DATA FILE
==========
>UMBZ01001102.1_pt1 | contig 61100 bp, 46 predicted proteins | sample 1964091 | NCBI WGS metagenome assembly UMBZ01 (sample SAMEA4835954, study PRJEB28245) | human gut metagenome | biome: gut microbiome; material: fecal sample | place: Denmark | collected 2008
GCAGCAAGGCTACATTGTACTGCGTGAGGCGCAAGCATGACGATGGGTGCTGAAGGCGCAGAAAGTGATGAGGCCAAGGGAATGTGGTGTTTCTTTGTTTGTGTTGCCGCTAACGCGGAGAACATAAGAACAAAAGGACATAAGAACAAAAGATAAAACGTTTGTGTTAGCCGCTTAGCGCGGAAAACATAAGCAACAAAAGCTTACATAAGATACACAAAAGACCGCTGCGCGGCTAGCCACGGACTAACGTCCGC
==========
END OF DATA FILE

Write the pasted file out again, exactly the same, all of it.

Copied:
>UMBZ01001102.1_pt1 | contig 61100 bp, 46 predicted proteins | sample 1964091 | NCBI WGS metagenome assembly UMBZ01 (sample SAMEA4835954, study PRJEB28245) | human gut metagenome | biome: gut microbiome; material: fecal sample | place: Denmark | collected 2008
GCAGCAAGGCTACATTGTACTGCGTGAGGCGCAAGCATGACGATGGGTGCTGAAGGCGCAGAAAGTGATGAGGCCAAGGGAATGTGGTGTTTCTTTGTTTGTGTTGCCGCTAACGCGGAGAACATAAGAACAAAAGGACATAAGAACAAAAGATAAAACGTTTGTGTTAGCCGCTTAGCGCGGAAAACATAAGCAACAAAAGCTTACATAAGATACACAAAAGACCGCTGCGCGGCTAGCCACGGACTAACGTCCGC